Testing your adapter and controllers
The intent of this page is to show how to test if an adapter is working properly
at the operating system level.
For instance, if your controller does not work in a game, it does not necessarily
mean that something is wrong with the adapter. It could also be (and often is) a
configuration problem with the game or the emulator. Many games and emulators need
to be told to use a joystick, and also
to be told which one!
How can you tell? By testing the adapter and controller outside the target game or emulator
using a known to work tool. If it works there, it is a game/emulator configuration
issue. But if it does not work, it's either the adapter or the controller.
Testing on Windows
About Direct Input and Xinput
There are now two different systems a game developer can use to
support joysticks in their game. The first one is known
as Direct Input
existed for over 20 years. Our adapters implement the
USB HID standard
which is widely supported (works on Linux, Mac, PS3, Android...) and also functions perfectly well with Direct Input.
The other input system game developers can choose to use is called Xinput. Basically,
this is a newer API designed for specifically for Xbox 360 controllers. By using it,
game developers know in advance the controller layout, i.e. how many buttons, where they are
located, etc. Because Xbox 360 controllers have a fixed design.
This makes things easier for developers as they do not need
to implement the features required to let you, the end user, remap buttons and
axes to make the game usable with your favorite (non Xbox) controller. In other words,
they just design for a one-size-fits-all controller and assume that you will comply
and use an Xbox controller.
This is a problem, because the Xinput drivers do not support anything but Xbox 360
controllers (or products faking one). As a result of the increasing adoption
of Xinput, a lot of excellent joysticks, racing wheels and adapters are not
If your adapter and controller works fine using the Windows built-in game controller test (see
next section) but does not work in the game you want to play, check if your game supports Direct Input.
If it does not, you will have to use an Xbox 360 controller emulator such as x360ce
Built-in controller test
Windows has a built-in game controller test. The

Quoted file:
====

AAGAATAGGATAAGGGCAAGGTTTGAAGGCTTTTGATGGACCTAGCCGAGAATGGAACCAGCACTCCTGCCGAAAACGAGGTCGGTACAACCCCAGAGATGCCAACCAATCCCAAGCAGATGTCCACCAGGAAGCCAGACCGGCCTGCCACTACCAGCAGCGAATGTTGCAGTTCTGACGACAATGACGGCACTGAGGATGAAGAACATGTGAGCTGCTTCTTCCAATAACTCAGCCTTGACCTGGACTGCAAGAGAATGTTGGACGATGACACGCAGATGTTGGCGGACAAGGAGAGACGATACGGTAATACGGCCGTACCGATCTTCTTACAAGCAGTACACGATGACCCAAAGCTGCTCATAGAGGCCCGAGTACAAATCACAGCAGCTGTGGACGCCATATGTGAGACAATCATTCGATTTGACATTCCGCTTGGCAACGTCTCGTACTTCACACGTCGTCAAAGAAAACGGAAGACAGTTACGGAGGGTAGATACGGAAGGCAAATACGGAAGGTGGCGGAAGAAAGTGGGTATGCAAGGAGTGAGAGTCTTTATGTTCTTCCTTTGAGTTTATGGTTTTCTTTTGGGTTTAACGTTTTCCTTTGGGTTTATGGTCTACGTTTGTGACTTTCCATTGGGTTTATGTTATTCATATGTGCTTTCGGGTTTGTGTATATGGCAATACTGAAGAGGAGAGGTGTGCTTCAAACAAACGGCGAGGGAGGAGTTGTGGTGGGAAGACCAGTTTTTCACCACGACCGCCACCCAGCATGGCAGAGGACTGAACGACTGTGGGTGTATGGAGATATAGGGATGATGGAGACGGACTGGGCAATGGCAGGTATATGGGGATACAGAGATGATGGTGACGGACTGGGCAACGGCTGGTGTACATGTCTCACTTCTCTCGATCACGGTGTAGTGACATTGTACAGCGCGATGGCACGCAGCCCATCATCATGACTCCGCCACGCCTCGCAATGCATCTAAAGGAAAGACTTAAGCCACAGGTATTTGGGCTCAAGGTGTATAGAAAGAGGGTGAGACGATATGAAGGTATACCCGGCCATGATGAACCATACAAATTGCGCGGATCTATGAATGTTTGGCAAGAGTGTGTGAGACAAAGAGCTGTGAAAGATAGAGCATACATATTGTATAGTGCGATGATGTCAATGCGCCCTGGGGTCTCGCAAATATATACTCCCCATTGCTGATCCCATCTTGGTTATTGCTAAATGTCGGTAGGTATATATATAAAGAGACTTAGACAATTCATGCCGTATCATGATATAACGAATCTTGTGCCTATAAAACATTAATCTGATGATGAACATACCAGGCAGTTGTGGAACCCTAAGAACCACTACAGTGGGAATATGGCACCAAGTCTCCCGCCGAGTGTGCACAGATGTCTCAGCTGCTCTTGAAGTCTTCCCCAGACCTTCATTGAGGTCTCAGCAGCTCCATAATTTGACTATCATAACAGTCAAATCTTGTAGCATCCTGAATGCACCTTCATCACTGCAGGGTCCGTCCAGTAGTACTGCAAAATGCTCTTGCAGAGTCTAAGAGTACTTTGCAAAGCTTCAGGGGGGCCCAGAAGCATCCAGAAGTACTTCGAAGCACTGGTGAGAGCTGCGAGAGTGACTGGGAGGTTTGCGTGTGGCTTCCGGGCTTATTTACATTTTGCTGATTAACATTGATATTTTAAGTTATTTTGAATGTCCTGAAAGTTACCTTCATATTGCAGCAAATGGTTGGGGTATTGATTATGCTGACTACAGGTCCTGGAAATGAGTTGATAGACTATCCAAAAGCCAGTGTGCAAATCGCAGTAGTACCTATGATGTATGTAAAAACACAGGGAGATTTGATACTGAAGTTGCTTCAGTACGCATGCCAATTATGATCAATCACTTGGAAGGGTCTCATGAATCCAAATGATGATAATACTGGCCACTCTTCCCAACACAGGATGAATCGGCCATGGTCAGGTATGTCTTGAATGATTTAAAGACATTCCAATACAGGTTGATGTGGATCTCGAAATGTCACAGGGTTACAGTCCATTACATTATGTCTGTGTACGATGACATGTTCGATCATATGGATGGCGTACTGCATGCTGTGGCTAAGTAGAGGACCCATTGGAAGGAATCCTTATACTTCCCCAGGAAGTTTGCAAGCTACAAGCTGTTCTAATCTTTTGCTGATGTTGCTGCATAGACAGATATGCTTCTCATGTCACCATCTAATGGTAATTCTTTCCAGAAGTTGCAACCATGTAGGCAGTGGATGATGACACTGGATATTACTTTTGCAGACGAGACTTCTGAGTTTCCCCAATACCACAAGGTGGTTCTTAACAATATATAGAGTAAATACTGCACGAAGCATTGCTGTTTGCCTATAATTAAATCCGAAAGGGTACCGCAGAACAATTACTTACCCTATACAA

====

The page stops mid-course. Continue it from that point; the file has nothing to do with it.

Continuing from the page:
window show a list of connected game controllers. Our
USB adapters should show up in this list. Adapters with multiple ports will show
multiple times in the list.
Selecting a game controller and clicking on the Properties
opens a joystick test window. You can test buttons and analog axes there
to test if your controller is working properly.
If none of the buttons light up when you press buttons on your joystick, it could
be a problem with the adapter as much as with the joystick. To rule out the possibilty
of a defective joystick, test it on the original system if possible. (eg: If you are using a N64 to USB adapter, test your
N64 controller on the original console).
If the controller is good, please contact technical support at firstname.lastname@example.org
How to open Game Controllers?
used to be an icon in Control Panel, but in more recent versions
of Windows finding it has become difficult. Here is how it is accessed in different
Under Windows 7, first go to Control Panel
and open Devices and Printers.
should be an icon similar to the following somewhere:
Right-click on the icon and select Game Controller settings
Under Windows 10, the easiest way to open Game Controller settings
is to type Joy.cpl in the
search box next to the start button.
As you type, a match should be found for joy.cpl
, Control panel item.
Simply click on it to open the Game Controllers
Testing on Linux
Confirming that the adapter is detected
When you connect an adapter, a few lines should appear in the kernel
at the last few lines for messages about a new USB device. For instance:
new full-speed USB device number 15 using xhci_hcd
New USB device found, idVendor=289b, idProduct=0038
New USB device strings: Mfr=1, Product=2, SerialNumber=3
Product: GC/N64 to USB v3.5
Manufacturer: raphnet technologies
input: raphnet technologies GC/N64 to USB v3.5 as ...
Confirming that the adapter is exposed as a joystick device
Next you can look in the /proc/bus/input/devices for a matching entry. For instance:
I: Bus=0003 Vendor=289b Product=0038 Version=0101
N: Name="raphnet technologies GC/N64 to USB v3.5"
H: Handlers=event18 js0
We can see above that the joystick has been allocated to js0. If you have several game controllers, the number will be higher. But if you only have one, it will usually be 0.
Testing with jstest
Under Debian (and derived distros) the package joystick
simple command-line joystick test tool named jstest
Type jstest followed by the path to the joystick device. Example:
This will display joystick information and a list of values and button states
that update as you manipulate the controller. (Note: The "Driver version" displayed
by this tool is not
the adapter firmware version. Do not pay attention to it.)
Testing with jstest-gtk
There is a graphical alternative to jstest called jstest-gtk: